When Republicans took control of Congress in 1994, it was widely hailed as a revolution. Now, 10 years later, it is looking more and more like a coup d?etat that only changed the leadership while leaving everything else unchanged. In particular, the problem of an ?Imperial Congress? seems little different today than it did under Democratic control.
It is almost forgotten now how powerfully concerns about an Imperial Congress aided the Republican takeover. Democrats had controlled Congress more or less continuously since 1932. This bred arrogance and a casual disregard for the rights of the Republican minority. Even many liberals like Joseph Califano worried that Congress had gotten too big for its britches, usurping power that rightfully belonged to the president.
Republicans often cited the Founding Fathers to argue that continuous one-party control of Congress was antidemocratic. They quoted Alexander Hamilton in Federalist No. 71: ?The representatives of the people?seem sometimes to fancy that they are the people themselves, and betray strong symptoms of impatience and disgust at the least sign of opposition from any other quarter; as if the exercise of its rights, by either the executive or judiciary, were a breach of their privilege and an outrage to their dignity.?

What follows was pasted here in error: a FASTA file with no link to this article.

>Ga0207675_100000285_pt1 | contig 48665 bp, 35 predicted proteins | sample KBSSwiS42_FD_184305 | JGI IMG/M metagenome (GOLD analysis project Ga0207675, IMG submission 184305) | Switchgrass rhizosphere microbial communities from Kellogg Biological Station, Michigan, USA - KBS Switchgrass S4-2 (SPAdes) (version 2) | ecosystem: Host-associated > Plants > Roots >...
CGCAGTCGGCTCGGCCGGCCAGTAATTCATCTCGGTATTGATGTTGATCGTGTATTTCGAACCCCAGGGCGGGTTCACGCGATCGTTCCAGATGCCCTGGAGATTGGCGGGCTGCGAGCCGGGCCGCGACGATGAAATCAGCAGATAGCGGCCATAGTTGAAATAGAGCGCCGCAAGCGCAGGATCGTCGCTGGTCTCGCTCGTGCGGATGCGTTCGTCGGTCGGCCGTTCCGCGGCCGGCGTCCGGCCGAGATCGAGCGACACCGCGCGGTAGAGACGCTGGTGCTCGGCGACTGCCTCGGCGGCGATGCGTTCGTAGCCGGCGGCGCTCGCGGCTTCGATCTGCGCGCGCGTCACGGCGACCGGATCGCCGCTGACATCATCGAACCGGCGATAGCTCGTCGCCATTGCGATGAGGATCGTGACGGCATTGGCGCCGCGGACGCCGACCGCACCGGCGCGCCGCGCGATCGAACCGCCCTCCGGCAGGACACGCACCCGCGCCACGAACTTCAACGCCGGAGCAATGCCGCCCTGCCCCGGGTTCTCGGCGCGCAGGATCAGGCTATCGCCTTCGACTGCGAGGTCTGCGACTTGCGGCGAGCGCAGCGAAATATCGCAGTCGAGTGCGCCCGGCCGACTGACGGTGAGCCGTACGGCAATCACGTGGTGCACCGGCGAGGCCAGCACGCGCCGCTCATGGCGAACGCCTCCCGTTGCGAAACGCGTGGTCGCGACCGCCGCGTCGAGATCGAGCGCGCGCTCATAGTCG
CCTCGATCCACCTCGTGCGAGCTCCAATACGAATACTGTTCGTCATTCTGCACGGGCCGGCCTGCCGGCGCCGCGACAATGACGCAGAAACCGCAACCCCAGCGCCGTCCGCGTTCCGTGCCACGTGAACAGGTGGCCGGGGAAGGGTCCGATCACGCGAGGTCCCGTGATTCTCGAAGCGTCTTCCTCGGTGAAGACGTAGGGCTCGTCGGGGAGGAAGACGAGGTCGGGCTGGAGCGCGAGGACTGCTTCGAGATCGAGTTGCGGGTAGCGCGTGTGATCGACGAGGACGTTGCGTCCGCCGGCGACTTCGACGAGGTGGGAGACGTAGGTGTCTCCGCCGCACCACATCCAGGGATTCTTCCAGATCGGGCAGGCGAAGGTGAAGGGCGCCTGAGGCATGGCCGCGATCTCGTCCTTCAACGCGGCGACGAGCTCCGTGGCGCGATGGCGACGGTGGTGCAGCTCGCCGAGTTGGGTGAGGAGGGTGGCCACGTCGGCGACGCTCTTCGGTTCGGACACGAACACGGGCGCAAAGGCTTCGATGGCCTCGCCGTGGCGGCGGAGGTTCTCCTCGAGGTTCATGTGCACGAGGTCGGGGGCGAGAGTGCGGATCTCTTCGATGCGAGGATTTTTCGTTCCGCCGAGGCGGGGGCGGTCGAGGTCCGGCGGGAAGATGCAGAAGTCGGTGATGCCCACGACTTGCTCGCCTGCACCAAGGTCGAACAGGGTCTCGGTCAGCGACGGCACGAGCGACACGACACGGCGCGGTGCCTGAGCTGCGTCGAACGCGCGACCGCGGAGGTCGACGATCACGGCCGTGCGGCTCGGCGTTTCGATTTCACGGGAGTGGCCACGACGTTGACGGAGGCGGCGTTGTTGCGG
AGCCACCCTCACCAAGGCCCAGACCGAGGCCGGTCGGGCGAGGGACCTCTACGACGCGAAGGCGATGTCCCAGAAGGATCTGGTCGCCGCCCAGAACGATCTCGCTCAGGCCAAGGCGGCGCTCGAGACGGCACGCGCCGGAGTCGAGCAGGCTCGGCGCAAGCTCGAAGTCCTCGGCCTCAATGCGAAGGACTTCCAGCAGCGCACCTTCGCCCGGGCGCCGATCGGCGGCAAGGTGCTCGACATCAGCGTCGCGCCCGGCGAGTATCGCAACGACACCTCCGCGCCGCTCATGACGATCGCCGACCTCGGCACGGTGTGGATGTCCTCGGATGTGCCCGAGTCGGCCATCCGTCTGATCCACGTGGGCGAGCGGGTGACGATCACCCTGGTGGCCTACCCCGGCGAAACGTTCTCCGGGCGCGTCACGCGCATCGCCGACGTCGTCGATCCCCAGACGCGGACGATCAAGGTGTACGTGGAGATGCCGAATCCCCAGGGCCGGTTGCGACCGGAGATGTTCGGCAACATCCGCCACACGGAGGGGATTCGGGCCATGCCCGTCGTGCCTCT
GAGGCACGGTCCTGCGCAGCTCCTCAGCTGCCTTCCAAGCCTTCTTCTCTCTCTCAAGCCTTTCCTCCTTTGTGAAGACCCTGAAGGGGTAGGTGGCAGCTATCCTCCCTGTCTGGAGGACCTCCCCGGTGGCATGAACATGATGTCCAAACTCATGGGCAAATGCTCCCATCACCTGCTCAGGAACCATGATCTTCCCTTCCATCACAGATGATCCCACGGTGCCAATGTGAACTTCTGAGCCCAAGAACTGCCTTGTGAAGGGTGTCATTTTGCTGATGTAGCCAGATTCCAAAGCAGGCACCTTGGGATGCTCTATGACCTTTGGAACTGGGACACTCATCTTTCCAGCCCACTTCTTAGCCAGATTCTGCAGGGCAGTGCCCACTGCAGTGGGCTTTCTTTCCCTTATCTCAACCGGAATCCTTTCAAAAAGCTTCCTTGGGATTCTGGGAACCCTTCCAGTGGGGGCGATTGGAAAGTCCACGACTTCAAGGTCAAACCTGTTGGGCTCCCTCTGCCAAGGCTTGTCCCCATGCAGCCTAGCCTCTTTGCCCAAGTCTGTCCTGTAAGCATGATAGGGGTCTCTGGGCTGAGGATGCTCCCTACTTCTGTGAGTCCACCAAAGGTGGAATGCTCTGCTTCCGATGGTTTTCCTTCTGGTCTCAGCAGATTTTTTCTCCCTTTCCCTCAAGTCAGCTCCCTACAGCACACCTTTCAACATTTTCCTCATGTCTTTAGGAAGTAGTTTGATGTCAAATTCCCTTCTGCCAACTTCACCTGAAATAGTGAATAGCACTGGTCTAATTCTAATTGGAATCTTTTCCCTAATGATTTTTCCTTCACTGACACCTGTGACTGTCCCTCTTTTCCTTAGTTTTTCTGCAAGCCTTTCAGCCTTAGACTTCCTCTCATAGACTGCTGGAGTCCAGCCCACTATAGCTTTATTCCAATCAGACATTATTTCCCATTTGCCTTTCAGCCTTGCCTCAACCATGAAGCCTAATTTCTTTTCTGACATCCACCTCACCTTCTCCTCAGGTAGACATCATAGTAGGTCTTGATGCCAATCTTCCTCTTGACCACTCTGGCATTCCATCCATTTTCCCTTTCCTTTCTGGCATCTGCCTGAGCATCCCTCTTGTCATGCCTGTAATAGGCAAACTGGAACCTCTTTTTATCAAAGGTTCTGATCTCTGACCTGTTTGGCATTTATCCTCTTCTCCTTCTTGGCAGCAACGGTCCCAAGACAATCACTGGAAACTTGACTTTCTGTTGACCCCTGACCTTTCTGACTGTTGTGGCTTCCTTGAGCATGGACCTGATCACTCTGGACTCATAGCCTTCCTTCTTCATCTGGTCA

The Heritage Foundation did much of the heavy lifting in raising concerns about Democratic imperiousness in Congress. It published ?The Imperial Congress? in 1988, a book that cited chapter and verse on the myriad of ways in which one-party domination undermined executive authority, bloated the budget with special interest provisions, crippled national security, and threatened our very system of government.
Republicans in Congress also published scholarly assessments of the Democrats? abuses of power. In July 1994, the House Republican leadership issued a study entitled, ?It?s Long Enough: The Decline of Popular Government Under Forty Years of Single Party Control of the House of Representatives.? It detailed all the methods used by Democrats to maintain their power from gerrymandering congressional districts to manipulation of House rules to prevent Republican amendments, from unbalanced committee ratios to the virtual extortion of campaign contributions from the business community.
Bruce Bartlett is a former senior fellow with the National Center for Policy Analysis of Dallas, Texas. Bartlett is a prolific author, having published over 900 articles in national publications, and prominent magazines and published four books, including Reaganomics: Supply-Side Economics in Action.
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